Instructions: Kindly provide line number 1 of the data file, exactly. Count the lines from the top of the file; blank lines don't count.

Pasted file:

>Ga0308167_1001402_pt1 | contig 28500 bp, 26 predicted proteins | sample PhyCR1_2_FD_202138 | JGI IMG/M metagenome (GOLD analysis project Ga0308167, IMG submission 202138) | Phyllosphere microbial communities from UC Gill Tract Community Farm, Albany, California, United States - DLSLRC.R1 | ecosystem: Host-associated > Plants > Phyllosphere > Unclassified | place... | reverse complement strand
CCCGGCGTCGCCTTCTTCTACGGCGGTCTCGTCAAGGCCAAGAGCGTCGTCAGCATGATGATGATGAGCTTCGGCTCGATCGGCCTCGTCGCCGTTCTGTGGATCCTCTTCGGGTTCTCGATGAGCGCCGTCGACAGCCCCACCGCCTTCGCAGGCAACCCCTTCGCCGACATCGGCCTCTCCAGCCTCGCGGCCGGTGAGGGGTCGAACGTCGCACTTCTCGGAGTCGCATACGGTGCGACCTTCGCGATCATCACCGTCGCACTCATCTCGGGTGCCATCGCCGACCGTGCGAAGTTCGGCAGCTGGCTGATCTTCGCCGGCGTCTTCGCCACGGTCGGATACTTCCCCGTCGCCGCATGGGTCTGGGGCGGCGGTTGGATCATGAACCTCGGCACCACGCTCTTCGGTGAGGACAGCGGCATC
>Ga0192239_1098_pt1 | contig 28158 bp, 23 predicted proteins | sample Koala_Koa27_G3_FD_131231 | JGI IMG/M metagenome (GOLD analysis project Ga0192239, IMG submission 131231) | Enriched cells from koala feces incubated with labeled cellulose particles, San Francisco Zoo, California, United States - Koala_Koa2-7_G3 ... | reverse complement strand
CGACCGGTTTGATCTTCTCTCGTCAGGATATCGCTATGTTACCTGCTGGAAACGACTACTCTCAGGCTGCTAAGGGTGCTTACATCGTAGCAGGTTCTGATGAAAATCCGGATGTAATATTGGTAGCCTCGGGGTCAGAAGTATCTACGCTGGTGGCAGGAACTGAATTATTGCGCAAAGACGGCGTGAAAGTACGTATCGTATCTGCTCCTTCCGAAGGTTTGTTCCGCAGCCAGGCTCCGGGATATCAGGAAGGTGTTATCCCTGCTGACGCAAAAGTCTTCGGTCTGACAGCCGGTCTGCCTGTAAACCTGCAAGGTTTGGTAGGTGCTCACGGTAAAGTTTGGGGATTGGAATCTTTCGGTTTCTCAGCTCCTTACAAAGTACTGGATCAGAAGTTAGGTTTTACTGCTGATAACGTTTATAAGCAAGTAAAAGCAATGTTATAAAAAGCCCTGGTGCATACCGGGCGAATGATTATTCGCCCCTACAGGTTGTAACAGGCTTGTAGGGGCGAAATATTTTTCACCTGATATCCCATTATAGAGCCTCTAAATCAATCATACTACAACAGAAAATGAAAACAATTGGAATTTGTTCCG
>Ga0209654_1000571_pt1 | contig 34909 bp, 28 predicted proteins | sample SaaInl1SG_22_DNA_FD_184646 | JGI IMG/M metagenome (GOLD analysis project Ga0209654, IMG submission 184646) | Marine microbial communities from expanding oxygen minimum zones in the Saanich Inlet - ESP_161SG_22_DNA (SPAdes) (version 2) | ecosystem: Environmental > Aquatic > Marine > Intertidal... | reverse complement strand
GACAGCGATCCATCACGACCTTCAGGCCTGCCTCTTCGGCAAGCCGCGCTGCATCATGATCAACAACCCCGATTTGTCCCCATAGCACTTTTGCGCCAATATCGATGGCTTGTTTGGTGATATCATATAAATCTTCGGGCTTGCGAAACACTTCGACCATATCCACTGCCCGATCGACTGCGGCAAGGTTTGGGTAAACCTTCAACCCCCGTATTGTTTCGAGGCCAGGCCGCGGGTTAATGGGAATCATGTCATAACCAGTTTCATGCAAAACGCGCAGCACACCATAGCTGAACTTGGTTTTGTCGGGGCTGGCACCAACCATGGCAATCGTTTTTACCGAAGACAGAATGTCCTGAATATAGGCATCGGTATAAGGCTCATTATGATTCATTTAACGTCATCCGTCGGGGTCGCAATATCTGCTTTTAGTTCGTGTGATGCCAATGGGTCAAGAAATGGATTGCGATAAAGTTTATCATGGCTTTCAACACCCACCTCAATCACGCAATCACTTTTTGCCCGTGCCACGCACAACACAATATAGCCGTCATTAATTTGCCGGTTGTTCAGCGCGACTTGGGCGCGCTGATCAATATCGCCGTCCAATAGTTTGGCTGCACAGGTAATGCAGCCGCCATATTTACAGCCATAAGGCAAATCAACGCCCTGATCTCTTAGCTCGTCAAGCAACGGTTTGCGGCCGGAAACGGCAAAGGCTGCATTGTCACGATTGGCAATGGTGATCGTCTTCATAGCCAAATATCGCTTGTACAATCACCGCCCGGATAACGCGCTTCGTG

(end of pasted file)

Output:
>Ga0308167_1001402_pt1 | contig 28500 bp, 26 predicted proteins | sample PhyCR1_2_FD_202138 | JGI IMG/M metagenome (GOLD analysis project Ga0308167, IMG submission 202138) | Phyllosphere microbial communities from UC Gill Tract Community Farm, Albany, California, United States - DLSLRC.R1 | ecosystem: Host-associated > Plants > Phyllosphere > Unclassified | place... | reverse complement strand